A meal is a meal, pretty or not

The necessity forced by desperation makes philosophical purity malleable. Strand a Michelin-starred chef in the desert for a day or two and he will be feasting on that vending machine cheese sandwich like it was one of his most skillful delicacies.

So it is with Barça supporters, who at one time were wallowing in the luxury of beautiful, winning football, a state of affairs that allowed the lofty notion of, “We would rather lose and play pretty football.” This is easy to say when you’re winning everything, and playing lustrous football. Throw in a few trophyless seasons, some pretenders to beauty and a clunky squad and notions seem to change.

At the end of the club’s most recent match against 12th-placed Girona, Xavi had no proper attackers on the pitch, opting for a defensive structure that often consisted of just getting the ball the hell away from the defense. Even at that, the result still required a couple of fairly astonishing misses from Girona to Atleti the hell out of that 0-1 victory.

And we celebrated. It was an ugly win, a goal born of a few moments of scintillating football dissolved in the acid of a trench war with playacting opponents, determined to reduce the game to a series of individual actions and as much referee intervention as possible.

The beauty days weren’t as much a case of a team overpowering ugliness as it was naive opponents, who watched the video of sprites laying waste to the countryside, and blinking in disbelief as the diminutive throngs clambered over the ramparts. It was a more innocent time, and Barça one-touched its way into footballing lore.

Luis Enrique came, and supporters asked, “where was the midfield?” The Spanish Mister said, “Right there, getting the ball to the horses so that they could run.” That team won a treble and people snuffled about it because it was positively redolent with impurity. No 444 passes for this lot. Keeper to midfield to one of Messi, Suarez or Neymar, then everybody ran over to celebrate another goal.

Ernesto Valverde came in like a managerial Hannibal of “A Team” fame. He went into the garage with a mostly veteran team, stuck his head out to ask for a bloke named Paulinho, and pragmaticed his way to a domestic double, another Liga title during a tenure that was, sadly, defined by a pair of truly epic choke jobs.

Nobody liked that football. It was mostly dour and effective, Messi playing wall passes off Paulinho then banging in another goal. The club didn’t have a beautiful soul as much as it had a sense of necessity, instilled in it by its coach. There was some attractive football, to be sure. Hard for it not to be with the likes of Messi, Busquets and Iniesta still in the house. But Valverde was about getting results, as impure as such notions seemed. And out he went, curiously enough after the team played one of its more attractive matches under him in another late choke job.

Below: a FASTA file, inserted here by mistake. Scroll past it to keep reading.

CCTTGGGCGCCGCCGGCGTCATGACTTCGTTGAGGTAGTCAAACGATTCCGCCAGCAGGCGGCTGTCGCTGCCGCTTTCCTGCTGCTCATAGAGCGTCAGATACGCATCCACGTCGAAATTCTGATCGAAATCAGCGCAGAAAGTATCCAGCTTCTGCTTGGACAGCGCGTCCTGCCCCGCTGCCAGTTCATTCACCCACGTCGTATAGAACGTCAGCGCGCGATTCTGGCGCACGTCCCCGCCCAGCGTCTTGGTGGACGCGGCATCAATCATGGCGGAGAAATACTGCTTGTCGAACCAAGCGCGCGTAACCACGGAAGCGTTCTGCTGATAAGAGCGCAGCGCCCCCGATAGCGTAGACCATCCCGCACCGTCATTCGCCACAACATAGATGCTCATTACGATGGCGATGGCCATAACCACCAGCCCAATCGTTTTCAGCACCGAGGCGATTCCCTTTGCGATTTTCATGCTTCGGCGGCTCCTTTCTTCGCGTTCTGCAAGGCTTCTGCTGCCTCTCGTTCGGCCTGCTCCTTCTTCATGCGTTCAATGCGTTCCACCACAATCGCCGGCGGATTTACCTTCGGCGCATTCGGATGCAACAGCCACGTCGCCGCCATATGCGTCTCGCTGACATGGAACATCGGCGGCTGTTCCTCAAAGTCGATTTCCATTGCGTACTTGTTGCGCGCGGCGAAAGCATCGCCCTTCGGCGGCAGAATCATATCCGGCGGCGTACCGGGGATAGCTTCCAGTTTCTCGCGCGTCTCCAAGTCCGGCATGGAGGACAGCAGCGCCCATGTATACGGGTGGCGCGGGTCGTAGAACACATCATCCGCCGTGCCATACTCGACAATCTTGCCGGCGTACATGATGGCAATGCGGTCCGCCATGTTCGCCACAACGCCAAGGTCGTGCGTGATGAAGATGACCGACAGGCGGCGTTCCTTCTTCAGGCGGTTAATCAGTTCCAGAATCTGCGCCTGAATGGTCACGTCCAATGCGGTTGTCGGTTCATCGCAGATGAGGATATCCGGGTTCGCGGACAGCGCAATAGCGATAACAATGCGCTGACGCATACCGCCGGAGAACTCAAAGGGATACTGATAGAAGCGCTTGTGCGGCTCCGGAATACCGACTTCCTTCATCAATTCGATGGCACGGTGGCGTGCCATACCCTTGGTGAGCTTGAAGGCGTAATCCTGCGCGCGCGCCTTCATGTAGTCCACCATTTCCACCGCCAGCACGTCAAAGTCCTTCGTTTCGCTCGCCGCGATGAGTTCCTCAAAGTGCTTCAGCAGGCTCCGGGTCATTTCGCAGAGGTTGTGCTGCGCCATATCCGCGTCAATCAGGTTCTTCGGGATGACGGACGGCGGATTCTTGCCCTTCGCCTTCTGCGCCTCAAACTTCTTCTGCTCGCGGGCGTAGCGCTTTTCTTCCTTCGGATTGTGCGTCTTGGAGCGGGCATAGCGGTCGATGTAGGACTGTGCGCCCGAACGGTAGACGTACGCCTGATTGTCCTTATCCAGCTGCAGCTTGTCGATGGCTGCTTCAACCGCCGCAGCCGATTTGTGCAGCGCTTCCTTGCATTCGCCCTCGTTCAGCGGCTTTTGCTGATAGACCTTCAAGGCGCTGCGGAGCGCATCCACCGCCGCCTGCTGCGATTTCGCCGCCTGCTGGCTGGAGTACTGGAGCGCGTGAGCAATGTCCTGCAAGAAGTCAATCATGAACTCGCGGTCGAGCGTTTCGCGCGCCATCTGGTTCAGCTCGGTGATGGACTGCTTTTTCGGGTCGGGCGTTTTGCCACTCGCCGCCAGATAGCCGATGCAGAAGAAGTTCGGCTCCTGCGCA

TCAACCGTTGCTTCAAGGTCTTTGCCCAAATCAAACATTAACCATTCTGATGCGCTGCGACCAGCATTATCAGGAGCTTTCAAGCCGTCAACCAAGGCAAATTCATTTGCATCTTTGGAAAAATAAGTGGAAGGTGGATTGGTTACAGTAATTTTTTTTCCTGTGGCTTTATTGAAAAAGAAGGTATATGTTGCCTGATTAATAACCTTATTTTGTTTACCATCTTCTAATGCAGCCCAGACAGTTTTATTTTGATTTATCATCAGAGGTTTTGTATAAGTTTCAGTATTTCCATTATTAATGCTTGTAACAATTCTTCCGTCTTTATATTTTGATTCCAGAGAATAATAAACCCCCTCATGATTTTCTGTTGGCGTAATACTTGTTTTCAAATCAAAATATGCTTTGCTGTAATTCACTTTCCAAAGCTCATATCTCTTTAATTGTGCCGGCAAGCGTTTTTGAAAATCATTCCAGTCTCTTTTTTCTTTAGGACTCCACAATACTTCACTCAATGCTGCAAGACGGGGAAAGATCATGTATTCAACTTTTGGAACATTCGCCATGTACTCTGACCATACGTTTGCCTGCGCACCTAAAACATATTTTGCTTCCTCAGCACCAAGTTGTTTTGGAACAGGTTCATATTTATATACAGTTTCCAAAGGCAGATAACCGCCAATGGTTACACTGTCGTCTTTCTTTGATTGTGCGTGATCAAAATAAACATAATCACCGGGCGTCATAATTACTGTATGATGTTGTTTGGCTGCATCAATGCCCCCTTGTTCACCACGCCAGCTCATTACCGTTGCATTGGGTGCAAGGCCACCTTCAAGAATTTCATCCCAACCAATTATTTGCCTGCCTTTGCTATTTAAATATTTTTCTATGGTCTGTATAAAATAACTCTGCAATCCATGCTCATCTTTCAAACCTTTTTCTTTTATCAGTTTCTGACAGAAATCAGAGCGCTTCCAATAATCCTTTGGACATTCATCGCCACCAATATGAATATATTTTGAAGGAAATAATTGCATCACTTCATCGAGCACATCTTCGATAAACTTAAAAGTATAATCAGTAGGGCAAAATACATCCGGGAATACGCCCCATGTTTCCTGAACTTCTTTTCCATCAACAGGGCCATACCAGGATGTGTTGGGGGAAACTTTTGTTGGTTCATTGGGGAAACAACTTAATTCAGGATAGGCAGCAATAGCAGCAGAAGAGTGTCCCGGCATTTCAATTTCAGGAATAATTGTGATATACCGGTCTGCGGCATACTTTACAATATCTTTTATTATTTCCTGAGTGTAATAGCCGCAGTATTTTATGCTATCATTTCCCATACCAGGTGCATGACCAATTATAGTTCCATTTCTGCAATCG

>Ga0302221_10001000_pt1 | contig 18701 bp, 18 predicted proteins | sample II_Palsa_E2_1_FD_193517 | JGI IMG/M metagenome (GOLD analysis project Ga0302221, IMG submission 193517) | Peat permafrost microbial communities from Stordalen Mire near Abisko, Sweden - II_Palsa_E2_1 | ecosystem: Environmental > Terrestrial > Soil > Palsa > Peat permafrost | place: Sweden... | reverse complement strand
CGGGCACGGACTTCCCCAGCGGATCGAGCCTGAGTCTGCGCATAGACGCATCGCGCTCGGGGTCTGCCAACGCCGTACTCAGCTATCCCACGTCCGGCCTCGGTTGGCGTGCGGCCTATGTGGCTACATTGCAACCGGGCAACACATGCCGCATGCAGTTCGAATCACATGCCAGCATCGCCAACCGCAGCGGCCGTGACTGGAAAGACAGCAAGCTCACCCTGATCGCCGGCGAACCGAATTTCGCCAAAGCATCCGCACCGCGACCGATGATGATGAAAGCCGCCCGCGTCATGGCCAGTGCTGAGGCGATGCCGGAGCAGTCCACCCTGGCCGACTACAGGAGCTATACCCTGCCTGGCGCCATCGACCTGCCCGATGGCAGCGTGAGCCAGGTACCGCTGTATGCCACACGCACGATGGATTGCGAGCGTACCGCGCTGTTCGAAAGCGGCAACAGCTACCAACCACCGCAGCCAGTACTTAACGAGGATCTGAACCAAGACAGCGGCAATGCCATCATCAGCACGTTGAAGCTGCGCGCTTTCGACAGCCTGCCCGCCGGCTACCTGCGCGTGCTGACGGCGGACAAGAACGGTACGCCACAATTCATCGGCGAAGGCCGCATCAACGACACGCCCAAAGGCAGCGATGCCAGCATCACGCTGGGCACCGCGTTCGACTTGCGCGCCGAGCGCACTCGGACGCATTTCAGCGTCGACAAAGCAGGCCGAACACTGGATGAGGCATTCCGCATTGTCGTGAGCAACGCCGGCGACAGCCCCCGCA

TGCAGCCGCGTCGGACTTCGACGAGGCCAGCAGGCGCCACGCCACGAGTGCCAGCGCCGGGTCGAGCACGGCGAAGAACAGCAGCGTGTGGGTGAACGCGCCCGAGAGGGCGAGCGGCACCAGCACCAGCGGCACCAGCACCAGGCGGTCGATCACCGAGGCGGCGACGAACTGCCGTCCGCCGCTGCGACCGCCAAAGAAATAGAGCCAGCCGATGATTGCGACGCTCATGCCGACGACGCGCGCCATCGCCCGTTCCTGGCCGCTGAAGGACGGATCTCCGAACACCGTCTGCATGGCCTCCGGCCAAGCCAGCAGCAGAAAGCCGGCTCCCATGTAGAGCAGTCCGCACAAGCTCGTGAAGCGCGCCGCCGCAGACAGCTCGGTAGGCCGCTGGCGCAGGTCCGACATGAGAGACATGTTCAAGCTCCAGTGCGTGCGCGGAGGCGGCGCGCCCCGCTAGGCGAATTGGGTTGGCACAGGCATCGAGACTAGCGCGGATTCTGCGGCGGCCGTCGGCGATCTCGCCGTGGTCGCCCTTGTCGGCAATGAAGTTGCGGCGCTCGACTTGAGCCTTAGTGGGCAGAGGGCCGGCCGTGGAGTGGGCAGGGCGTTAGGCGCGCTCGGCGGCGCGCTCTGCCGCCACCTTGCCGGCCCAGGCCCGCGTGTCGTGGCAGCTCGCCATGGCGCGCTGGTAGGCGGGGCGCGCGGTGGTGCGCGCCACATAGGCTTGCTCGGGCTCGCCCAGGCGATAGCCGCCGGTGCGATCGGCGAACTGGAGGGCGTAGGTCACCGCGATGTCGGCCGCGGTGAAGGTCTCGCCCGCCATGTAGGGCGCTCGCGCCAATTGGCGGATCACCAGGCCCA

Setien came in with grandiose talk of beauty and Cruijffian principles, and that all went to hell quickly as his team became a punching bag.

And then came Koeman, a pragmatist with a brickbat, trying to figure out ways to get results from a deeply flawed squad. And out he went after not only failing at that task but creating football that should be watched with a black bar across the screen, because ugh.

Yet there were signs of an aesthetic renaissance as we celebrated Luuk de Jong banging in late goals off his anvilesque bonce, sighs of relief at another one-goal escape.

Now it’s Xavi, whose team is playing something that isn’t recognizable yet. But not only does it not have a defined way of playing, it doesn’t appear to be on the path to one, despite flashes from time to time of a structure. It’s still as psychologically sturdy as a Jenga tower on a skateboard, and is riding an astonishing run of luck to find itself top of table in league, five points ahead of its storied rivals, a cushion that is, by any stretch of the mind, eye-goggling.

I wondered after the Girona match what the reaction would be had Koeman done what Xavi did, and yikes. But the notion is interesting because of what fallow days in the trophy case have done to an idealistic supporter base. “Beauty? We won. So shut up.”

The days of elegant loss being preferable to a lumped-in victory goal seem to be gone, if they ever were real. Theory allows for fascinating idea(l)s. Winning, attractive football lets people say whatever they like because it never gets tested. Now, at a time when the club’s only trophy in years was at a sportswashing boondoggle that it shouldn’t have even by rights been at, we become like the late Al Davis. “Just win baby.”

And there’s nothing wrong with that. It’s even laudable as people come to grips with ideas and ideals, how in the hands of a club legend and one-man manufacturer of midfield-based beauty, the team has become a lucky batch of producers of wart-covered victories. Only six goals allowed in league, a remarkable stat especially for those who watch the team and shake heads in disbelief at the Providential salvation that finds it, week after week, with another clean sheet and a keeper with a few more streaks of gray in his newly acquired tresses.

And it’s heartening, verging on blissful that this rickety bunch, a collection of kids and geezers surfing through matches on a oiled-up rabbits’s foot, is embraced by a fanbase that previously sought only beauty and purity. Beautiful football is winning football? It’s a previously incongruous notion that seems to have found an unlikely home.